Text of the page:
Jussie Smollett hoax charge dropped by Chicago prosecutors, prompting mayor's rebuke

By Brendan O'Brien

By Brendan O'Brien

CHICAGO (Reuters) - Chicago prosecutors on Tuesday dropped charges accusing "Empire" actor Jussie Smollett of staging a phony hate crime, a stunning move that drew the fury of the city's police superintendent and mayor, who called the decision a "whitewash of justice."

Smollett, who is black and gay, told reporters on Tuesday that he had always been truthful when he said two masked men threw a noose around his neck and poured chemicals on him while yelling racist and homophobic slurs and expressing support for U.S. President Donald Trump in January.

But Mayor Rahm Emanuel lambasted the surprise reversal by Cook County prosecutors, emphasizing that a grand jury concluded the attack was a hoax and hammering Smollett as indecent for claiming to be a victim.

"This is a whitewash of justice," Emanuel told a news conference. "From top to bottom, this is not on the level."

The mayor's comments capped a dizzying three hours that began at a brief court hearing on Tuesday, when prosecutors abruptly announced they were abandoning the case. In a statement after the hearing, the office of the Cook County State's Attorney cited Smollett's prior community service and his willingness to forfeit his $10,000 bond, calling it a "just disposition."

Smollett, his lawyers and his family hailed the move as vindication of his account, which had touched off a furor in the United States, where Trump's 2016 presidential victory has fueled increasingly heated political divisions.

'OWED AN APOLOGY'

The backlash from Emanuel and Chicago Police Superintendent Eddie Johnson - who said he was unaware of prosecutors' plans beforehand - made clear the Jan. 29 incident remains clouded by unanswered questions.

"Do I think justice was served? No," Johnson told reporters. "I think this city is still owed an apology."

Prosecutors did not respond to requests for a response to those comments.

The Cook County State's Attorney's office said it viewed the outcome as appropriate, though prosecutors also said they stood by the initial decision to charge Smollett with filing a false report.

First Assistant State's Attorney Joseph Magats told the Chicago Sun-Times that the decision to drop the case did not mean Smollett is innocent of the charges, or that he was a victim. He said prosecutors used the same criteria in determining Smollett's fate that they do for any defendant, noting that the actor has no felony criminal background and was not accused of a violent crime.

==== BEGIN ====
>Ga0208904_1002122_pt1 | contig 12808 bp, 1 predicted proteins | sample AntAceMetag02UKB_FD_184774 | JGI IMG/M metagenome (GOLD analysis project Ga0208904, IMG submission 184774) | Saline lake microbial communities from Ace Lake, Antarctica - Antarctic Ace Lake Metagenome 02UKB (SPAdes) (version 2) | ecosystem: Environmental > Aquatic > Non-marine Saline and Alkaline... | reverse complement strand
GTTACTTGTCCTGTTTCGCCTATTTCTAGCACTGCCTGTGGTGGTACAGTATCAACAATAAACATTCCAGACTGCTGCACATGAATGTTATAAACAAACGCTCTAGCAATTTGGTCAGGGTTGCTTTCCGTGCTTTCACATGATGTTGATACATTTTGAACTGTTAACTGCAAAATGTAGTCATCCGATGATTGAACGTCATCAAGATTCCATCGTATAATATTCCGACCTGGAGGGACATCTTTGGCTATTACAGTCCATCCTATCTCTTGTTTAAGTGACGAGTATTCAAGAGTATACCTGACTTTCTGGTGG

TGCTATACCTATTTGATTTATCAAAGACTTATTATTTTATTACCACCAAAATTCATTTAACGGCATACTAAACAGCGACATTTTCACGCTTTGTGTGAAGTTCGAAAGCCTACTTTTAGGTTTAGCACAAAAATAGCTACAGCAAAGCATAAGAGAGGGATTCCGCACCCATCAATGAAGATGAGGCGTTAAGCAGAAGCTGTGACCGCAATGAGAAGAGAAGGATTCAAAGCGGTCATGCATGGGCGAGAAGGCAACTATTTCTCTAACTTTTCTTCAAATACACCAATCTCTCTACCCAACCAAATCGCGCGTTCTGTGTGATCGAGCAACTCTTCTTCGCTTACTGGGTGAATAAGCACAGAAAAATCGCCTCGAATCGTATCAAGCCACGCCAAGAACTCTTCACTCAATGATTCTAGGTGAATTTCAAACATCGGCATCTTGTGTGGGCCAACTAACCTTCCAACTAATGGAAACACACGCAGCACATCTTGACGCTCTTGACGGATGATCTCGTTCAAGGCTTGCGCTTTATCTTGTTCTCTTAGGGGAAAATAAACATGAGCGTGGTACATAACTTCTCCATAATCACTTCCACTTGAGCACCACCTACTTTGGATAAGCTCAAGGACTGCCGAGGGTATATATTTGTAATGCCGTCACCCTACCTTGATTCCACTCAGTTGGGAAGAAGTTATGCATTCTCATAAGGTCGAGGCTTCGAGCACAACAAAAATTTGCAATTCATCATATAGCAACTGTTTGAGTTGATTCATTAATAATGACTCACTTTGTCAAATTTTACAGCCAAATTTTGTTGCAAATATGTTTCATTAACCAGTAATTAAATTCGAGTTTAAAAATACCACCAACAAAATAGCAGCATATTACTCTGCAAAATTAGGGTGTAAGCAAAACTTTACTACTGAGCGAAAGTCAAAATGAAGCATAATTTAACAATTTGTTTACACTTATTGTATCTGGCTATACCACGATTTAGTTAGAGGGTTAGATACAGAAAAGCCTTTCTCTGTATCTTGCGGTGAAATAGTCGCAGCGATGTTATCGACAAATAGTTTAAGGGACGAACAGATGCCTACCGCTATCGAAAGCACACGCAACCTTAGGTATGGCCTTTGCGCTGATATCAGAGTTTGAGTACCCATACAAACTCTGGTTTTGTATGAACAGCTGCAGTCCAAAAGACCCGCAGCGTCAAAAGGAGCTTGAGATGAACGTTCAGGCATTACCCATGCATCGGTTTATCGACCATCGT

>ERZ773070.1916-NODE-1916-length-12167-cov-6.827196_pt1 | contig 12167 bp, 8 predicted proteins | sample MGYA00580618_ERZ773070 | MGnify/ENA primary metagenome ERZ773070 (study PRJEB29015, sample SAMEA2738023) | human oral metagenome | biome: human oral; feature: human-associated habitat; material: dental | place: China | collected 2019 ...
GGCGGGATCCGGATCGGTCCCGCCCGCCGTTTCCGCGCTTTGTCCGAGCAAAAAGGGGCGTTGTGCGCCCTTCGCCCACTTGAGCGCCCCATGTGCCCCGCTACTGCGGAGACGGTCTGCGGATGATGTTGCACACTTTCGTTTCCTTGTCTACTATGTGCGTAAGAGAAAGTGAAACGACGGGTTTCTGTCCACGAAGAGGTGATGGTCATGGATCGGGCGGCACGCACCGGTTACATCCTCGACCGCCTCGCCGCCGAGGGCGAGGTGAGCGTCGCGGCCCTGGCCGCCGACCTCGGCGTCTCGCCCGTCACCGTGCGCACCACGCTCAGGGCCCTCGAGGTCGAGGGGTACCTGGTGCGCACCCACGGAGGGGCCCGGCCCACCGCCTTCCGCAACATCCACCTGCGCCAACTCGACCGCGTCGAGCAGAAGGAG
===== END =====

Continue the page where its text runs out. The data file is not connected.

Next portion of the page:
"The fact there was an alternative disposition in this case is not and should not be viewed as some kind of admission there was something wrong with the case," he told the newspaper.

Initial reports of the attack bolstered critics of the president who say his rhetoric has encouraged racial violence, and Smollett earned widespread sympathy from celebrities and some Democratic presidential candidates.

But police arrested Smollett on Feb. 21, accusing the actor of paying two brothers $3,500 to stage the attack in an effort to use the notoriety to advance his career.

The allegations against Smollett gave fresh ammunition to Trump's supporters, who argue the press is too quick to embrace any news that casts the president in a negative light.

The brothers were arrested after getting captured on surveillance footage near the site of the alleged assault. Police said in February they had confessed to their role in Smollett's plot and were released without charges. One of them had worked with Smollett on "Empire," Fox's hip-hop TV drama, according to police.

Smollett, who plays a gay musician on "Empire," had pleaded not guilty to the charges against him on March 14.

"I've been truthful and consistent on every single level since day one," Smollett told reporters earlier on Tuesday outside a Chicago courthouse, where he posed for photos with supporters after a brief court hearing during which prosecutors abandoned the case.

Emanuel said Smollett's actions dragged Chicago's reputation through the mud and also would make it harder for victims of hate crimes to have their stories believed.

"How dare him? How dare him?" a visibly angry Emanuel said. "Is there no decency in this man?"

(Reporting by Brendan O'Brien in Chicago; Additional reporting by Gina Cherelus and Peter Szekely in New York; Writing by Joseph Ax; Editing by Scott Malone and Matthew Lewis)